The Bridge - February 2018 - 7

Quantum entanglement is the property linking two
(or more) particles with properties that can only
be described jointly, going far beyond any classical
correlation, and existing simultaneously across
multiple bases. Entanglement first came to light in
the now-famous 1935 EPR paper in which Einstein
and colleagues used it to try to explain why quantum
mechanics was an incomplete theory. At that time,
however, not only was there no experimental way
to generate such particles, there was also not a
theoretical way to differentiate Einstein's claims from
those of quantum theory. In the 1950s, John Bell
developed a formalism that could distinguish the two
viewpoints, but experimental techniques had still not
caught up. Finally, in the early 1970s John Clauser
performed the first experiment to show that indeed
quantum mechanics was correct (and this has
since been verified by experiment after experiment,
continually becoming more precise and more free
of interpretive loopholes; I personally had the honor
in the early 2000s of being a part of the team that
finally did the experiment directly as envisioned in
the original EPR paper). Now that entanglement is
widely accepted and relatively easy to achieve in
the laboratory, its "spooky" properties have opened
up a wide variety of applications, including imaging,
communications, computing, cryptography,
and more.

The goal of this issue is to get you excited about
the importance of quantum entanglement to the
future of technology and electrical engineering,
possibly prompting some of you to get involved
in these areas. The articles introduce some of the
basics of quantum entanglement and a few of
the technologies stemming from it. The first paper
discusses some of the current practical challenges to
quantum computers, along with a possible solution
using another key technology, frequency combs.
The second paper discusses the theory and reality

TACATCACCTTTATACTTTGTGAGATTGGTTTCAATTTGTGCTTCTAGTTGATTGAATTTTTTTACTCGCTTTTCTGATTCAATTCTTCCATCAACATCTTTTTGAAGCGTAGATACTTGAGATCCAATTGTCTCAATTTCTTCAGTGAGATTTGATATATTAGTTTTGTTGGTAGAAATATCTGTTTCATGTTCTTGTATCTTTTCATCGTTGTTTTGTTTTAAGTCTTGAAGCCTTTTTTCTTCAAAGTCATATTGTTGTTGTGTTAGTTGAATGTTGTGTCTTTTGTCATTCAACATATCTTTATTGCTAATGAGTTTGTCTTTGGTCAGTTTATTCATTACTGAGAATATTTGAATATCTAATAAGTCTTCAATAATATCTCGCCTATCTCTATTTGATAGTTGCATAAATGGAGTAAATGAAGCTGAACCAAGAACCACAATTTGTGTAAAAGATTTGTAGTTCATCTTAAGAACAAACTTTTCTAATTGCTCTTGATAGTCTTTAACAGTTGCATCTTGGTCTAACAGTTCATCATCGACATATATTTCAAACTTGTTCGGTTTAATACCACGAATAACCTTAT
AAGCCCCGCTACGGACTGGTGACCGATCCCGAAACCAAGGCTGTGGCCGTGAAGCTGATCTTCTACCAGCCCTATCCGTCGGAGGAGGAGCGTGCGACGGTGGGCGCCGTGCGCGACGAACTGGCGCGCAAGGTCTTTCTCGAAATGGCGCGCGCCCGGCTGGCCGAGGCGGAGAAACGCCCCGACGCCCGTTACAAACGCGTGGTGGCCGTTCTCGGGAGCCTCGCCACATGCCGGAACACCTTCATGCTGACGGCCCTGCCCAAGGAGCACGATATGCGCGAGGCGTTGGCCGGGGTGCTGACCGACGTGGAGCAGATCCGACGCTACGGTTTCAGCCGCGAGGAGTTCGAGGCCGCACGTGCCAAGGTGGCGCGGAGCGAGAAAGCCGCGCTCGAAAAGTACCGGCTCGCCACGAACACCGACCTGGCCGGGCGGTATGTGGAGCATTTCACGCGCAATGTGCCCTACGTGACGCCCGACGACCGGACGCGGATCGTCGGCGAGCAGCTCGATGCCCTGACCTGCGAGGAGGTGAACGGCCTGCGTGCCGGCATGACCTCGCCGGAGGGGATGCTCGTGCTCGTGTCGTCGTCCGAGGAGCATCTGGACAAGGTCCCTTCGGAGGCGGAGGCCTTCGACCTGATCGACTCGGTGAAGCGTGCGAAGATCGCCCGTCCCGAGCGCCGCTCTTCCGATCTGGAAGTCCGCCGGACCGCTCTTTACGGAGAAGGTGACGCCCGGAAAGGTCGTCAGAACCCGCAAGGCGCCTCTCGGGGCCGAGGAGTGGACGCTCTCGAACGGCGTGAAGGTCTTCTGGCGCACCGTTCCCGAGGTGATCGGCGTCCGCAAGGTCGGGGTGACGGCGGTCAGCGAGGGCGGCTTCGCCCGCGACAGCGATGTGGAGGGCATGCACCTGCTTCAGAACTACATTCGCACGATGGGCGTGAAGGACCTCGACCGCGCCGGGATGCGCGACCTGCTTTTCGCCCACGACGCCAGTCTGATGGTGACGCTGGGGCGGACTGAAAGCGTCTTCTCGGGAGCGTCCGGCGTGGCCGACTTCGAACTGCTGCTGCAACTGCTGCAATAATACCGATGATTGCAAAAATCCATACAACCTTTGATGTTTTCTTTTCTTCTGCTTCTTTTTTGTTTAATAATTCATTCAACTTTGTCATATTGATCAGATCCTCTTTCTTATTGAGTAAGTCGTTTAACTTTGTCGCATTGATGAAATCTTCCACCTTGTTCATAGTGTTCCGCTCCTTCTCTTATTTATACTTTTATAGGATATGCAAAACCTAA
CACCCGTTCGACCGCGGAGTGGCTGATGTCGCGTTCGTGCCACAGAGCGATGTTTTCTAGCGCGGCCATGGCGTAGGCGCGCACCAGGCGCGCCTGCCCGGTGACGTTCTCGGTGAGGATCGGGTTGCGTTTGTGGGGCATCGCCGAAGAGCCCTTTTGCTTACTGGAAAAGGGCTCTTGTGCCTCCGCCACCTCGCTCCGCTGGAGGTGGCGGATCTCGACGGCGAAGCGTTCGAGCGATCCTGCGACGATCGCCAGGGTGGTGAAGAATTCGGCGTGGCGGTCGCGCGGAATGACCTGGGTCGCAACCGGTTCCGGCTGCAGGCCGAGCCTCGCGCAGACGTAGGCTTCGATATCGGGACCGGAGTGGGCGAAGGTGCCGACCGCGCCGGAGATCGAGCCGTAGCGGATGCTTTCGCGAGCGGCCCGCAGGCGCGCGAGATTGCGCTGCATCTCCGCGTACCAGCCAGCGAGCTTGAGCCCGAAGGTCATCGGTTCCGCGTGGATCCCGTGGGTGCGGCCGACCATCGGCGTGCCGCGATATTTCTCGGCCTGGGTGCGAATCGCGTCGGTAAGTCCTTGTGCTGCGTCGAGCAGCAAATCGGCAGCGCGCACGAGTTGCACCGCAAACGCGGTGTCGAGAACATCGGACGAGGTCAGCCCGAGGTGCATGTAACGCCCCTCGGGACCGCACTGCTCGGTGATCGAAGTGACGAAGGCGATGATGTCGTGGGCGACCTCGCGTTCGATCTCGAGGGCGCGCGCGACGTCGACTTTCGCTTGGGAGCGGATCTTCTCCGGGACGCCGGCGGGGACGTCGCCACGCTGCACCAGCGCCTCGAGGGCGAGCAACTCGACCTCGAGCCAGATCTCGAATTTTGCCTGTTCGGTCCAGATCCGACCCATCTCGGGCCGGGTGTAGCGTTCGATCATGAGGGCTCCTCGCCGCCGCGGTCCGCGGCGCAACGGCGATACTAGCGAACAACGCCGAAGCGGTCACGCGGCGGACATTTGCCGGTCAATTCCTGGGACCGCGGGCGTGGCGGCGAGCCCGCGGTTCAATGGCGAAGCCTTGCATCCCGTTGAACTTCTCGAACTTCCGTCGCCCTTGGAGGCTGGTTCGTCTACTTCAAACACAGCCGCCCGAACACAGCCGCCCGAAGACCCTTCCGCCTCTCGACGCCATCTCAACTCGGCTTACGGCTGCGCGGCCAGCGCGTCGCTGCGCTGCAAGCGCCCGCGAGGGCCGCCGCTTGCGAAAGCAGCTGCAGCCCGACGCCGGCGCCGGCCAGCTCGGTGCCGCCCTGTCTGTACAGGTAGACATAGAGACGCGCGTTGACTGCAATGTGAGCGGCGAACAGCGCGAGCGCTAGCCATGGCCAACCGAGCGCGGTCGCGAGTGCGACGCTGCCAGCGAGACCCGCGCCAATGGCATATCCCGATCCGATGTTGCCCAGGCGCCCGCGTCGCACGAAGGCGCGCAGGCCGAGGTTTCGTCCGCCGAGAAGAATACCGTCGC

of quantum cryptography, and addresses a possible
real-world challenge that needs to be considered.
Finally, the last paper gives an introduction to
quantum teleportation, showing that it is not only
reality, but also the basis for many of the other
technologies. Enjoy this glimpse into the world of
quantum entanglement, and hopefully many of you
will join the effort of engineering the future.

Sean J. Bentley earned his BSEE ('95) and MSEE ('97) from the University of Missouri-Rolla (now Missouri University of Science
and Technology), and his Ph.D. in Optics ('04) from the University of Rochester. He is an Associate Professor of Physics at Adelphi
University, where he was awarded the Teaching Excellence Award for 2012-13. From 2014-2016, he served as Director of the
Society of Physics Students and Sigma Pi Sigma (the physics honor society) at the American Institute of Physics. He is authoring a
text on quantum imaging and holds a patent in nonlinear lithography. He is a member of the IEEE Photonic Society, and was elected
to membership in IEEE-HKN as an undergraduate.

HKN.ORG

7


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Table of Contents for the Digital Edition of The Bridge - February 2018

Contents
The Bridge - February 2018 - Cover1
The Bridge - February 2018 - Cover2
The Bridge - February 2018 - Contents
The Bridge - February 2018 - 4
The Bridge - February 2018 - 5
The Bridge - February 2018 - 6
The Bridge - February 2018 - 7
The Bridge - February 2018 - 8
The Bridge - February 2018 - 9
The Bridge - February 2018 - 10
The Bridge - February 2018 - 11
The Bridge - February 2018 - 12
The Bridge - February 2018 - 13
The Bridge - February 2018 - 14
The Bridge - February 2018 - 15
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The Bridge - February 2018 - 49
The Bridge - February 2018 - 50
The Bridge - February 2018 - 51
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